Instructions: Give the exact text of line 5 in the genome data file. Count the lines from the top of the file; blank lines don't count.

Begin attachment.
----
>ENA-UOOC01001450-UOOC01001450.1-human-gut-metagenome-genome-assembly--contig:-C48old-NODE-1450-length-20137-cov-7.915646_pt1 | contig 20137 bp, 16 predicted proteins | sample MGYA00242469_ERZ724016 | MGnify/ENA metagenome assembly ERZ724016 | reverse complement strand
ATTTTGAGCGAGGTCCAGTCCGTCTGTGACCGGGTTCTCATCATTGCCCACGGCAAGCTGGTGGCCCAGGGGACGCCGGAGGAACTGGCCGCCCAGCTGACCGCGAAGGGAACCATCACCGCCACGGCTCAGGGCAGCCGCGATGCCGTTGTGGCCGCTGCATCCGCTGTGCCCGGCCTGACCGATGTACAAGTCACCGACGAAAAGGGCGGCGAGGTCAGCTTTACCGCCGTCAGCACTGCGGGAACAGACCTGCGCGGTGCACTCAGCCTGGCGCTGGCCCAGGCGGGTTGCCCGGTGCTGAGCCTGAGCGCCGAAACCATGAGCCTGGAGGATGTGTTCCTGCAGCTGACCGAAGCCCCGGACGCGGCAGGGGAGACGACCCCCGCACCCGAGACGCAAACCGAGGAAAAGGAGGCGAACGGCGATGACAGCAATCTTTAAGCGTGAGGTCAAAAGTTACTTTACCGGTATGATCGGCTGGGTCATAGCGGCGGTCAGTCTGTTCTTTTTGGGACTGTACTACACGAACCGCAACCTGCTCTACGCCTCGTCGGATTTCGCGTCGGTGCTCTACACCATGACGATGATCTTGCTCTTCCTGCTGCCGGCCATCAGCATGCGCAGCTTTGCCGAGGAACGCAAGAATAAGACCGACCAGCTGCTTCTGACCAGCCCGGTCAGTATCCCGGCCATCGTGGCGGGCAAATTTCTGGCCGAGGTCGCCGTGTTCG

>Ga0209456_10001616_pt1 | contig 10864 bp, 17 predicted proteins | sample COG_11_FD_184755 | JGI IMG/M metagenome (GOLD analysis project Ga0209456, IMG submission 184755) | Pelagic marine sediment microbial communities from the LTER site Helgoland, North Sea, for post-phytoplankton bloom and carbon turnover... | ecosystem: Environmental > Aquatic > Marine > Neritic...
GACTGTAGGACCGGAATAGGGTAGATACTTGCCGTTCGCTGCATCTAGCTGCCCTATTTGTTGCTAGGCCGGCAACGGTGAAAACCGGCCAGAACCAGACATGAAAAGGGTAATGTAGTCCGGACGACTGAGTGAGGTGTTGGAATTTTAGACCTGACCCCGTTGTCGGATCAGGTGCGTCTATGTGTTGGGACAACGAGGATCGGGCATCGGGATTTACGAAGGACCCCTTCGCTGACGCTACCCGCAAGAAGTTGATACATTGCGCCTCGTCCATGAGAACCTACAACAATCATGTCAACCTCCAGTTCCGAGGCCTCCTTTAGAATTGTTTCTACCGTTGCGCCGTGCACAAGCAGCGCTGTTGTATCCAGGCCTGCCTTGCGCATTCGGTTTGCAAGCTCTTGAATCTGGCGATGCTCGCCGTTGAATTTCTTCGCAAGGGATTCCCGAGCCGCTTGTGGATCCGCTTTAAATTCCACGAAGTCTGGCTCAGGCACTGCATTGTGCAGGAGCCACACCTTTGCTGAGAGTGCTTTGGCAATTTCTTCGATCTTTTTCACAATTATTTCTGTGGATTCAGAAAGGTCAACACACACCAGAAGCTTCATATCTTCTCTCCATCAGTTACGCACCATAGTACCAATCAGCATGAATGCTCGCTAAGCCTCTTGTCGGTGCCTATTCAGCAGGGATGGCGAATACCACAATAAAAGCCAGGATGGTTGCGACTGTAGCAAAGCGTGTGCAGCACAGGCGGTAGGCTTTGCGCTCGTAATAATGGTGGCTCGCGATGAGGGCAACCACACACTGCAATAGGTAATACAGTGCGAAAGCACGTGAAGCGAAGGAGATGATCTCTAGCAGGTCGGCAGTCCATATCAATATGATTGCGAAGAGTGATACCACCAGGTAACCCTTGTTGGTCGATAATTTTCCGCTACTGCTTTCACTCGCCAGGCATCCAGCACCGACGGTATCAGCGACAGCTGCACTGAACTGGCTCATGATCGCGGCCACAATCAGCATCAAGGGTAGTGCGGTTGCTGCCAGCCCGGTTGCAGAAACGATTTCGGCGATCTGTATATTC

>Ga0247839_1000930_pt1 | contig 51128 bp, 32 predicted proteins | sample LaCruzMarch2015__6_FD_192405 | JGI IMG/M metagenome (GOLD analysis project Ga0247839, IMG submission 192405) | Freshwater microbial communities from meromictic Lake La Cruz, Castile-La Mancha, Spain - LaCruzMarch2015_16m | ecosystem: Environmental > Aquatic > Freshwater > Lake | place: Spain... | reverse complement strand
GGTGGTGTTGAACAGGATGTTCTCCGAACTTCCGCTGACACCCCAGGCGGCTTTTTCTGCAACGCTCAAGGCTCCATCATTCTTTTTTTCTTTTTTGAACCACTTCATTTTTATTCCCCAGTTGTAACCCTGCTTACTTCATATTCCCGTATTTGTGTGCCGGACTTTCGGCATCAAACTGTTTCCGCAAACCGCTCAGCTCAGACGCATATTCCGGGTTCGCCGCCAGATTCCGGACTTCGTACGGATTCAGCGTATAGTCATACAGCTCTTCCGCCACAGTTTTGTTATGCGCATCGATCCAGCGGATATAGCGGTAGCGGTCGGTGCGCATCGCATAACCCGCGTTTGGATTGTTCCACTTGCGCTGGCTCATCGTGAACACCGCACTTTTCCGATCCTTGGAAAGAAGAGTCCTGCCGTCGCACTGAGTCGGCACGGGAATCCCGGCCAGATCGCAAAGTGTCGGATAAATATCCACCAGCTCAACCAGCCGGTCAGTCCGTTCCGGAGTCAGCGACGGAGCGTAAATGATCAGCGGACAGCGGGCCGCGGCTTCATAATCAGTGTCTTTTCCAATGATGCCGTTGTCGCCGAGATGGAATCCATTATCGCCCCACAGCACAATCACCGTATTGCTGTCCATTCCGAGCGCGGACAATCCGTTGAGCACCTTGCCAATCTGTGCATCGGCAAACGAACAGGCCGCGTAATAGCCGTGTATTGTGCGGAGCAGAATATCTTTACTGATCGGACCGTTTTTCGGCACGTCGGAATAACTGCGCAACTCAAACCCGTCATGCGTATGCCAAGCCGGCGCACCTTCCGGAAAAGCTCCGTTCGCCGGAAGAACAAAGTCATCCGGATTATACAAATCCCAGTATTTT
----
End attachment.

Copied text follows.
>Ga0247839_1000930_pt1 | contig 51128 bp, 32 predicted proteins | sample LaCruzMarch2015__6_FD_192405 | JGI IMG/M metagenome (GOLD analysis project Ga0247839, IMG submission 192405) | Freshwater microbial communities from meromictic Lake La Cruz, Castile-La Mancha, Spain - LaCruzMarch2015_16m | ecosystem: Environmental > Aquatic > Freshwater > Lake | place: Spain... | reverse complement strand